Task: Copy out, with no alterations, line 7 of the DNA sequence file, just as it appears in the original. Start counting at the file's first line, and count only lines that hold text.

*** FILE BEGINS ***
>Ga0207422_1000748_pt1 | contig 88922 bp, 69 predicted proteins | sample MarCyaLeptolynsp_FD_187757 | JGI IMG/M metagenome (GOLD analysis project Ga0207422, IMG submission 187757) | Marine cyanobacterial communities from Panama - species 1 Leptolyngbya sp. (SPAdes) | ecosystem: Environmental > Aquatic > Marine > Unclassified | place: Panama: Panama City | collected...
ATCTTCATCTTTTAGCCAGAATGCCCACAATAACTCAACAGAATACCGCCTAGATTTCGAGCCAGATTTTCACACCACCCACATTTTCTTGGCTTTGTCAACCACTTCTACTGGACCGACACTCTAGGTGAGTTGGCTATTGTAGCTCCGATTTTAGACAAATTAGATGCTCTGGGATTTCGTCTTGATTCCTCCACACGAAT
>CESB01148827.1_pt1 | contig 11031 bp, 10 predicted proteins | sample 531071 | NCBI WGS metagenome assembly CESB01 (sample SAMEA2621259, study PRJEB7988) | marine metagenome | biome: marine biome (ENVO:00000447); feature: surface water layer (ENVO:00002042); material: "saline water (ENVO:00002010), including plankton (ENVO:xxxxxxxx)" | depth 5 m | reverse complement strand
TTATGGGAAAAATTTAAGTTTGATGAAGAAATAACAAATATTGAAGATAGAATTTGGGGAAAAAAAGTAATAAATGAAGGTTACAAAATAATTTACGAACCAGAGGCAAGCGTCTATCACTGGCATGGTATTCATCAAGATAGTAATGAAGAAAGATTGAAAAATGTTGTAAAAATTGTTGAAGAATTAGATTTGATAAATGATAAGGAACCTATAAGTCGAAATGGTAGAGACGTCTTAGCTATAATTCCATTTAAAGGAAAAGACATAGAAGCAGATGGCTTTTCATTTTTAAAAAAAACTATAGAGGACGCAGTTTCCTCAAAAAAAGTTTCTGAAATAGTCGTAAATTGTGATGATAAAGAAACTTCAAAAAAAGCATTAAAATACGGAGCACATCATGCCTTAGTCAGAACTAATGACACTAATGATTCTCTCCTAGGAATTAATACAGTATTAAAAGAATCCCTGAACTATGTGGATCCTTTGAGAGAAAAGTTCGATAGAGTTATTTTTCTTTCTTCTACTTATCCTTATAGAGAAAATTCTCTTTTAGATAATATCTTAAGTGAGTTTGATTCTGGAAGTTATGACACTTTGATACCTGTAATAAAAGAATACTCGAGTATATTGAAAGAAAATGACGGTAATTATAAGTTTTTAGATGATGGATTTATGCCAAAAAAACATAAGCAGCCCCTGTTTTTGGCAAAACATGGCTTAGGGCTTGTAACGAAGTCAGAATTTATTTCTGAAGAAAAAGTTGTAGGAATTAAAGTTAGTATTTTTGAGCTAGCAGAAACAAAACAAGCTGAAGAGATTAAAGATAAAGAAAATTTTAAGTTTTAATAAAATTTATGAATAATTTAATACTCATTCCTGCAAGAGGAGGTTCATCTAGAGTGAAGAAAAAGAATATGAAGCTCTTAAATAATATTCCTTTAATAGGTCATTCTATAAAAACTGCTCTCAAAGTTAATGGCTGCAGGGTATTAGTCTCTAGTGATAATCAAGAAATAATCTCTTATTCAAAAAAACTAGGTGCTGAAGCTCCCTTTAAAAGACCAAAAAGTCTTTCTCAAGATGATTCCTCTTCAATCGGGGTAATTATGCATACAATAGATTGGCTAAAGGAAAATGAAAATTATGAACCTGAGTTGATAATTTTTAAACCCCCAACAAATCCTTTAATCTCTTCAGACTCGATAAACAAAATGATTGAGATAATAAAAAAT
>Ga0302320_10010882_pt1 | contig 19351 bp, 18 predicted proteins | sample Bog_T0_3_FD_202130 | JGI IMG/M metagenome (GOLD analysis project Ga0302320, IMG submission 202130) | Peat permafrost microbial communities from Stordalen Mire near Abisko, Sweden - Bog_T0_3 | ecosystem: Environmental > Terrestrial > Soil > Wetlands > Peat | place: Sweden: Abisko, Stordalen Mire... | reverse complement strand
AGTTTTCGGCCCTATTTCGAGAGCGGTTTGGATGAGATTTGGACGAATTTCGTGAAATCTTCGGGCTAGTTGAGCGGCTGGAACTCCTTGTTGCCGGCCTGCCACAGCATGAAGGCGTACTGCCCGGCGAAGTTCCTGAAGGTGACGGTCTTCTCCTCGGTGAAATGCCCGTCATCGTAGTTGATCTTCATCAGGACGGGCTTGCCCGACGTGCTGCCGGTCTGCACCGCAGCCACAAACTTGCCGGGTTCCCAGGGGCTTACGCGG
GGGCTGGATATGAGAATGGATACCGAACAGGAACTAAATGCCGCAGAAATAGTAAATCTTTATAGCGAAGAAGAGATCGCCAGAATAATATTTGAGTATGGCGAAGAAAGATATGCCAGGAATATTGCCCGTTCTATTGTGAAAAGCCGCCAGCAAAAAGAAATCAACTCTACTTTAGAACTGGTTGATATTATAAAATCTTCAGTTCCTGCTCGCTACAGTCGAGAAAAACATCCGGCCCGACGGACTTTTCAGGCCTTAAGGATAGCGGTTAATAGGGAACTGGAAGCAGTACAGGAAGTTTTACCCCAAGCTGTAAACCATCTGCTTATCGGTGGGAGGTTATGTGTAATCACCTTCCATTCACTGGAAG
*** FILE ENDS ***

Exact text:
GGGCTGGATATGAGAATGGATACCGAACAGGAACTAAATGCCGCAGAAATAGTAAATCTTTATAGCGAAGAAGAGATCGCCAGAATAATATTTGAGTATGGCGAAGAAAGATATGCCAGGAATATTGCCCGTTCTATTGTGAAAAGCCGCCAGCAAAAAGAAATCAACTCTACTTTAGAACTGGTTGATATTATAAAATCTTCAGTTCCTGCTCGCTACAGTCGAGAAAAACATCCGGCCCGACGGACTTTTCAGGCCTTAAGGATAGCGGTTAATAGGGAACTGGAAGCAGTACAGGAAGTTTTACCCCAAGCTGTAAACCATCTGCTTATCGGTGGGAGGTTATGTGTAATCACCTTCCATTCACTGGAAG